Otherwise, it hasn't exactly been a postseason of bravura pitching performances from starters. Including Justin Verlander's(notes) start Thursday, only seven starters have gone more than seven innings, a measly 12.5 percent of starts – even lower than the regular season, when 14.6 percent of starters went past the seventh. When Milwaukee's Randy Wolf(notes) lasted seven in Game 4, huzzahs echoed. He was the first starter in the NLCS to survive past the sixth inning.
"Zack has kept us in games," Brewers manager Ron Roenicke said. "That's what you ask from a starting pitcher, especially in the playoffs … "
Hold on. That's what you ask from the starting pitcher who makes $13.5 million a year and cost four young players with a combined 23 years service? Sorry. As Roenicke was saying …
" … but he has not been the lights-out guy that we have seen for quite a while. So I still … every time we have him going on the mound, we still think he's going to throw a good game, and that's what we ask for."
If those are Roenicke's truthful expectations, hey, he might be the best boss in the world. The expectation should be simple: Zack Greinke, with his mid-90s fastball, his disappearing slider that spins without the telltale dot and his slow-slower-slowest curve, should dominate in the postseason, because that is what aces do, and someone with his stuff who begs off a losing team in order to pitch in the playoffs damn well should consider himself an ace.
"Elite pitchers come up big in big games, and there are no bigger games than the playoffs," said Cardinals starter Jake Westbrook(notes), who pitched in Cleveland alongside CC Sabathia(notes) and Cliff Lee(notes), two aces who proved their mettle in past postseasons. "I wouldn't necessarily say it's a must. A lot of really good pitchers never make the playoffs. But it definitely helps. If you're an elite pitcher, you usually find ways to put up good performances."
More than anyone, Greinke can take control of this series in Game 5. His raw stuff is better than any pitcher in the NLCS and anyone left in the postseason outside of Justin Verlander. He struck out nine or more batters in a dozen games this season, tied for the most in the major leagues with Lee and Clayton Kershaw(notes). That's the thing: He is capable of being the guy who twirls seven shutout innings and hands off the game to Francisco Rodriguez and John Axford(notes). Greinke cannot be the guy who gives up a run an inning and leaves satisfied.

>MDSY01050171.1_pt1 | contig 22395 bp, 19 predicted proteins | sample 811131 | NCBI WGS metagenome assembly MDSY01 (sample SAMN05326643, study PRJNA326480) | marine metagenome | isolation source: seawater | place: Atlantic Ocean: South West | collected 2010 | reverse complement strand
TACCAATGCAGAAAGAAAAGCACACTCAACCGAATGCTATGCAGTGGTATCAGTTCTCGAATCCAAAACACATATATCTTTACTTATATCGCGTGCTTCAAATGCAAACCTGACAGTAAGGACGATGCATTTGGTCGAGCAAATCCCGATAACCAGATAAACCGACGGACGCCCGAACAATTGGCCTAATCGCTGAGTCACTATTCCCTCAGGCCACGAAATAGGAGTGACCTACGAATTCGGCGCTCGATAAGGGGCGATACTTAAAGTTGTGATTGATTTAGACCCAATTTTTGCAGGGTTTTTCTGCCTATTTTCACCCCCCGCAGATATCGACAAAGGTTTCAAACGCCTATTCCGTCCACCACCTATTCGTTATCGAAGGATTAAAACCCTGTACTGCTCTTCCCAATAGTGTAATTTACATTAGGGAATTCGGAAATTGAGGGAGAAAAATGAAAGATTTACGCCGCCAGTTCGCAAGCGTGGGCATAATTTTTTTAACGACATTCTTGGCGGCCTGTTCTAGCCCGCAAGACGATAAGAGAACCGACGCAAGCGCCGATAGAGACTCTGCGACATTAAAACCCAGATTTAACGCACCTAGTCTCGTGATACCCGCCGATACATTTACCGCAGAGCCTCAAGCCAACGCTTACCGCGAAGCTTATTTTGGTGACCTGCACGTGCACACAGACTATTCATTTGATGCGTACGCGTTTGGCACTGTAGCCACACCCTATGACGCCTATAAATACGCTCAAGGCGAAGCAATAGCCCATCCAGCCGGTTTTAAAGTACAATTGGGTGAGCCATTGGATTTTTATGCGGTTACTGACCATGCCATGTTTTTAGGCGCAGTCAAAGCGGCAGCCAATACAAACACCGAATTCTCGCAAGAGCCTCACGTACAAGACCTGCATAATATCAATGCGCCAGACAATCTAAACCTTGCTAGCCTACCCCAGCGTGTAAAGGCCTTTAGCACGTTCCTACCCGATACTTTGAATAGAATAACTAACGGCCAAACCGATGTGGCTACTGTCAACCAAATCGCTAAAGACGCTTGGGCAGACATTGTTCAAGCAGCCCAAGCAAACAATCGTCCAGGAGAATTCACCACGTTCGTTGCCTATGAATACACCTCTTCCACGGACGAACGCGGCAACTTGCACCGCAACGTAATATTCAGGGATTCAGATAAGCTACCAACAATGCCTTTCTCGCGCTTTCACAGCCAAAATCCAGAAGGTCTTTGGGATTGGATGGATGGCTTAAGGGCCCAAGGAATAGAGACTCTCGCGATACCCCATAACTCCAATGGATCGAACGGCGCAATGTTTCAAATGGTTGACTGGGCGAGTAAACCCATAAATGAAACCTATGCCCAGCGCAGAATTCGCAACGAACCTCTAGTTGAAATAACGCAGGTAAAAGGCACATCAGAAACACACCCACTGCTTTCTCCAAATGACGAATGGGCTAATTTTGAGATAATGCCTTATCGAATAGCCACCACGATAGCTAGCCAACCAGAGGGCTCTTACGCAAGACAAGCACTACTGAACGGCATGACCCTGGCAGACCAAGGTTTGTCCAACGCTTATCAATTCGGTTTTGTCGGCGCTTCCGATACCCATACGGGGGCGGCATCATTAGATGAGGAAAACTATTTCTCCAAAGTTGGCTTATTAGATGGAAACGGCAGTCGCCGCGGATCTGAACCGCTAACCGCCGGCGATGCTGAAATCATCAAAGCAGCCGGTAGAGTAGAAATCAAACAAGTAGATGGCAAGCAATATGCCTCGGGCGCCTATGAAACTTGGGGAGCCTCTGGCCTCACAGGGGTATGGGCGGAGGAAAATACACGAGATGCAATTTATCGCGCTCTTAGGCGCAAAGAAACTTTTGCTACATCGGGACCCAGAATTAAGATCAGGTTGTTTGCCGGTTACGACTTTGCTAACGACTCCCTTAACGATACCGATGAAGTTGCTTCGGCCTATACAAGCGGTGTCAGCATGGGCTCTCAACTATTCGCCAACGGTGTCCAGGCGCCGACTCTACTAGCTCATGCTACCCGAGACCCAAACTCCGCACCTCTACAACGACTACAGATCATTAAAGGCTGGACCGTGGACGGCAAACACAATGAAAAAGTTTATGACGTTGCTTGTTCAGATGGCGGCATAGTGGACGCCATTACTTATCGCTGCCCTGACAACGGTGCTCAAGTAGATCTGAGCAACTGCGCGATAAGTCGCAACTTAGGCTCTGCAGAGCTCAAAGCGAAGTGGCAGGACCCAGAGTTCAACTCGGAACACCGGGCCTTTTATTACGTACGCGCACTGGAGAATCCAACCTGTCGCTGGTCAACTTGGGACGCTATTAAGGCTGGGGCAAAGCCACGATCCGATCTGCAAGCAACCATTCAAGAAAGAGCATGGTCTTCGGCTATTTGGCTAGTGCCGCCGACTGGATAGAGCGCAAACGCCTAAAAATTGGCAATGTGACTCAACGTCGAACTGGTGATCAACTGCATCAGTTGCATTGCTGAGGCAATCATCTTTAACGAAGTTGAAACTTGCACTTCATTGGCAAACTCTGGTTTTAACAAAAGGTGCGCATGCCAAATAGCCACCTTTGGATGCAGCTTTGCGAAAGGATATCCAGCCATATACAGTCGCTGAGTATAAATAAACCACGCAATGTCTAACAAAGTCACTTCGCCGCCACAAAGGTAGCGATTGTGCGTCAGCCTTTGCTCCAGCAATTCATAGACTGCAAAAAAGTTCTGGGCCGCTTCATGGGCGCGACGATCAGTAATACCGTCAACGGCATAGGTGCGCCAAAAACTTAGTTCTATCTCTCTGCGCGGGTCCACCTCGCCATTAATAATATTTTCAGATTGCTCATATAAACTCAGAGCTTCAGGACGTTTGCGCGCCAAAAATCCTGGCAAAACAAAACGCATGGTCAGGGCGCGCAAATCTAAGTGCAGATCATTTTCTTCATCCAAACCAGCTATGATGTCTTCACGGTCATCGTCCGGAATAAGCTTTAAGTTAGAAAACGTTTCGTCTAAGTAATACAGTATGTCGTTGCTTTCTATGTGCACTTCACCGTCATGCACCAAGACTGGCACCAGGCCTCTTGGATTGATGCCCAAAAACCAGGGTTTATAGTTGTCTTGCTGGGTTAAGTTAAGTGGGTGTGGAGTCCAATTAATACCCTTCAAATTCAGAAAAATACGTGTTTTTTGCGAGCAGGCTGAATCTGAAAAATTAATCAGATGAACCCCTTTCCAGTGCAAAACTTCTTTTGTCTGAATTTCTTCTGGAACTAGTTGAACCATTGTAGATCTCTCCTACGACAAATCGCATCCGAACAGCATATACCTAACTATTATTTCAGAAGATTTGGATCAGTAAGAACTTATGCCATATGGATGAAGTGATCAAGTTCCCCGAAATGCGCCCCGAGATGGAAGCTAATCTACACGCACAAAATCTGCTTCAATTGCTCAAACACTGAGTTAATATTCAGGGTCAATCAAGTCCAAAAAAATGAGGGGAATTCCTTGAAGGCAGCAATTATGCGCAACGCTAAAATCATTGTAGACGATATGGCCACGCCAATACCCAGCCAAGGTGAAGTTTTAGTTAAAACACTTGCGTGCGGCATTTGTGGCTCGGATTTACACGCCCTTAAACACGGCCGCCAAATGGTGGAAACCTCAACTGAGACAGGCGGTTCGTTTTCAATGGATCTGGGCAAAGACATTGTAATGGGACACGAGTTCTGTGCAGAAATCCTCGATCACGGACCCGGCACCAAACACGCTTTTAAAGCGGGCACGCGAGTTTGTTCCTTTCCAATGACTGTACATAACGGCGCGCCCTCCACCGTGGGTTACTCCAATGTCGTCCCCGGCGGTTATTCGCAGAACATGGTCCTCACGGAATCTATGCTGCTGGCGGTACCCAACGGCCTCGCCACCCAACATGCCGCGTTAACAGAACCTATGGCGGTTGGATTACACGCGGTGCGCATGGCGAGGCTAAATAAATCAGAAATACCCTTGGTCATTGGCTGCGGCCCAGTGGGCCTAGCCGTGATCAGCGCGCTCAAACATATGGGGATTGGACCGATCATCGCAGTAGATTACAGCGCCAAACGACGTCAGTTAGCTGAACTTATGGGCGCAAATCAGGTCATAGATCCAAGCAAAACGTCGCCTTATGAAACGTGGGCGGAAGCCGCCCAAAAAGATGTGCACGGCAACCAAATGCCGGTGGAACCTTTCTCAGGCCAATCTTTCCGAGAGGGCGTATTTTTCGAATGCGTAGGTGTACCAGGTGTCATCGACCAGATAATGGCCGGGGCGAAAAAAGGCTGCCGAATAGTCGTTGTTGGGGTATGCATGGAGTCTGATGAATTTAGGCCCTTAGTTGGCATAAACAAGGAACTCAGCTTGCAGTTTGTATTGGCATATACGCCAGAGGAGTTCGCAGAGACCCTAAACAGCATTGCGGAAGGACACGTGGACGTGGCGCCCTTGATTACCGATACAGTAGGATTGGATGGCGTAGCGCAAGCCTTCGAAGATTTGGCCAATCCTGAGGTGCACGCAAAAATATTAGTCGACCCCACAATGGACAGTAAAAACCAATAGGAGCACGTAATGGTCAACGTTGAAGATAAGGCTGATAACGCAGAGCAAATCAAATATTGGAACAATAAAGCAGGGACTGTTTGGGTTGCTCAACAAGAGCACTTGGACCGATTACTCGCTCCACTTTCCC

"If he's on, he's going to be awfully tough. We all know that," Cardinals outfielder Lance Berkman(notes) said. "By the same token, we feel like we've had some games where we've had success hitting him also. So it's kind of a coin flip. You go out there and … hope you get Slightly Off Greinke as opposed to Really Sharp, Nasty Greinke."
This is the biggest game of Greinke's career as well as the one that could help justify general manager Doug Melvin forfeiting such a haul for two years of a pitcher who could leave for free agency after next season. The Brewers went all-in with him, something the New York Yankees weren't willing to do because they didn't think Greinke could survive the pressure – especially come the postseason.
He hasn't made them regret the decision yet. He can with Game 5. Greinke's attitude isn't important. Neither is his personality nor his lack of a filter nor anything about him other than what his arm spits out Friday and how the Cardinals handle it.
"In all honesty, it's just another game, kind of," Greinke said. "I thought it might, like, be a lot different, but it's really just a normal game."
No, it's not. It's nothing close to normal. It's the playoffs. It's where Zack Greinke wanted to be.
Now it's time for him to pitch like he belongs.